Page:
By Ryan Martin – Sep 27, 2019 Other than a little bit of moisture still holding over the northern part of the state Saturday and a weak front Thursday, a good chunk of this week will be suitable to get in the field, if you have crops ready.We continue to see some moisture tracking over the northern third of Indiana to start the weekend, a follow through on moisture that began tracking across the WCB and into the Upper Midwest/Great Lakes over late this past week. The moisture will stay mostly north of the Hoosier Heartland Corridor, and should be a little less in terms of frequency than what we have seen to this point. Central and southern Indiana will stay dry through Saturday, although clouds will be around.We are fully dry Sunday through Wednesday. Skies turn out partly sunny on Sunday, but will be fully sunny Monday through Wednesday. Temps remain above normal through that period, thanks to good south flow.A minor front arrives Thursday, sagging through the state from NW to SE. Moisture is not impressive at all, and in fact we may only see a few hundredths to .25” of rain with 50% coverage. Still, we can’t call it a fully dry day. The best chances of rain within that 50% coverage estimate will be central and northern Indiana.Dry again for Friday and Saturday, with full sunshine and near normal temps. Much cooler air is coming in, but following the warm start to the week, it will feel cooler than it truly is, compared to normal.Our best chance at a well-organized rain event for the entire state will come next Saturday night through Sunday. A strong cold front will bring showers and thunderstorms to 80% of Indiana with rain totals from .25”-.75”. All moisture should be done by midnight Sunday night. Map below shows 10-day rain potential.Extended Period:For the extended 11-16 day period, we are back to a fully dry outlook. We have plenty of sun with no threat of rain for Monday the 7th through Saturday the 12th. Temps do pull back some for that period, and will be normal to slightly below.Weeks 3 & 4:Both week 3 and week for seem to have only minor frontal boundary activity moving through. This should lead to good harvest windows, and on average only one threat of rain each week.Week 3Precipitation, week ending September 20 (green: above normal, brown: below)Temperature, Week ending September 27 (orange: above normal, blue: below)Week 4Precipitation, Week ending September 27 (green: above normal, brown: below)Temperature, Week ending September 27 (orange: above normal, blue: below) Facebook Twitter Harvest Weather Forecast: Harvest Window Opens Wide Next Week Facebook Twitter SHARE Home Indiana Agriculture News Harvest Weather Forecast: Harvest Window Opens Wide Next Week SHARE Previous articleStress During Grain Fill: A Harbinger of Stalk Health ProblemsNext articleRFA Sets EPA Straight on U.S. Ethanol Demand Ryan Martin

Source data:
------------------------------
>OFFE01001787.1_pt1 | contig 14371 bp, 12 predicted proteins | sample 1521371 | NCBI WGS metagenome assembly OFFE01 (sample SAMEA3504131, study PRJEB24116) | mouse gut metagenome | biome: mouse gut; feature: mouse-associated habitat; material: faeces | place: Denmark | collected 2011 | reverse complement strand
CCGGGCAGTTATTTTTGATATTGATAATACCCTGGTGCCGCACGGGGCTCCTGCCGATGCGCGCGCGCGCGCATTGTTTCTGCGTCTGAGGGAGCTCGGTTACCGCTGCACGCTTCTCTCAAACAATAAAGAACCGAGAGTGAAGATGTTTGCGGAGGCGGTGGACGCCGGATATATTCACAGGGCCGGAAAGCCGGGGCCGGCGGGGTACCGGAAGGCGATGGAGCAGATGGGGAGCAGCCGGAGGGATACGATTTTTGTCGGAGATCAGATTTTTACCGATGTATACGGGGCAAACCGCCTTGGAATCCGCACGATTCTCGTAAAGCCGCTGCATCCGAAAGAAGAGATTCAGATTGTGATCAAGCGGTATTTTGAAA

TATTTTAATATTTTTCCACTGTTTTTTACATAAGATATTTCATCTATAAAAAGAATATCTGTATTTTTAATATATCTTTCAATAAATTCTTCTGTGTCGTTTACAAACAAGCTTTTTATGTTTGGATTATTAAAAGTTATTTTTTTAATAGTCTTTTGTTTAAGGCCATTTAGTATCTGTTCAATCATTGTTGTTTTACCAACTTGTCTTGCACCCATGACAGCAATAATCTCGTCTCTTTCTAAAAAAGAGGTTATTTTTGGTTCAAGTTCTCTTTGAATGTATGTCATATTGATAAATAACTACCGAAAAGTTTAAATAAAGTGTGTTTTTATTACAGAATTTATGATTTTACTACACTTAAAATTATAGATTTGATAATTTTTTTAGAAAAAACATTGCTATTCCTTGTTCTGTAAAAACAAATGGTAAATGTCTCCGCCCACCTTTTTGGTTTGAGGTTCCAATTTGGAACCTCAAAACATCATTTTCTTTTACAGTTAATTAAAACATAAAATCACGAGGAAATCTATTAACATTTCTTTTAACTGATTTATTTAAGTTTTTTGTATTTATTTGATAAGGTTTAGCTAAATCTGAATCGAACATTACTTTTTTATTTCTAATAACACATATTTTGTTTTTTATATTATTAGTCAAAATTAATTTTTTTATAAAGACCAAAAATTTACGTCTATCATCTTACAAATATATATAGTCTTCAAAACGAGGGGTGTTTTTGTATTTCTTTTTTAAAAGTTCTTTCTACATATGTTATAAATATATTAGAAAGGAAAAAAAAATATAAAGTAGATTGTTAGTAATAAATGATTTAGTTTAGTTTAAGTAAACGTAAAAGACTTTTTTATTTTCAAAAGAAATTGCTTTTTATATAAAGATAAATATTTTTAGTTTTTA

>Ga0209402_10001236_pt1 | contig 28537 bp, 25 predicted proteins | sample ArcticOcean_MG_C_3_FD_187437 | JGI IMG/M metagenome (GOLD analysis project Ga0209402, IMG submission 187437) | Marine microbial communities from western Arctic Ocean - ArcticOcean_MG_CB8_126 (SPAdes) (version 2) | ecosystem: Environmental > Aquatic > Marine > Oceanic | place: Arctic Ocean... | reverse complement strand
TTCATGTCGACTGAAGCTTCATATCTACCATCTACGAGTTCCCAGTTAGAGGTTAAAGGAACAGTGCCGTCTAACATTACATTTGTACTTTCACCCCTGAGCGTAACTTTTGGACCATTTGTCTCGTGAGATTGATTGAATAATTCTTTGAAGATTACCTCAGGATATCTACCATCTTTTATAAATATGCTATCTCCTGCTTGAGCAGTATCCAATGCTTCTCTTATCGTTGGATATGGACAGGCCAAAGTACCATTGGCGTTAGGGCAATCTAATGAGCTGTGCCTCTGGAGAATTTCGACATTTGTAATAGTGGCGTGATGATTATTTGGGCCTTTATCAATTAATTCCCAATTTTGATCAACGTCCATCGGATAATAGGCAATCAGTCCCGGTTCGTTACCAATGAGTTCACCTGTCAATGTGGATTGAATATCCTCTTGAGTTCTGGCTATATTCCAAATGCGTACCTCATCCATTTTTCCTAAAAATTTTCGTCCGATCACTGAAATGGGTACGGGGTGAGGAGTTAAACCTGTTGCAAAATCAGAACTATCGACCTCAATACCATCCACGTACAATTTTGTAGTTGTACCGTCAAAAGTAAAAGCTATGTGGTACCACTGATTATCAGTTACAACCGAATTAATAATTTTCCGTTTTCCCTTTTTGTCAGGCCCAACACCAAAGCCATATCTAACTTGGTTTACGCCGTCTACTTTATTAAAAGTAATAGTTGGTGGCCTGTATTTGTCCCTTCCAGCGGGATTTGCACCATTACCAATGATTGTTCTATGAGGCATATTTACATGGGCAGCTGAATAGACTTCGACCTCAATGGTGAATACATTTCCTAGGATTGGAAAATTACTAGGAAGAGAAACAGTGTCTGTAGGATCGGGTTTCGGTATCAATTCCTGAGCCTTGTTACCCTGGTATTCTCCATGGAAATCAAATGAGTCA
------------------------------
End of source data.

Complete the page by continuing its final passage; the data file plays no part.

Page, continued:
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(Image: Facebook)VERSAILLES — Hassmer Fest will celebrate 10 years of mountain biking at Versailles State Park with day and night bike riding, live music, a bonfire and camping from Friday, Sept. 26 through Sunday, Sept. 28.The event costs $25 for those who register in advance and $30 for day-of registration.Register here and enter “Hassmer Fest” into the search bar. The event also includes a tour of Hassmer Hill.Versailles State Park is at 1004 U.S. 50 in Versailles.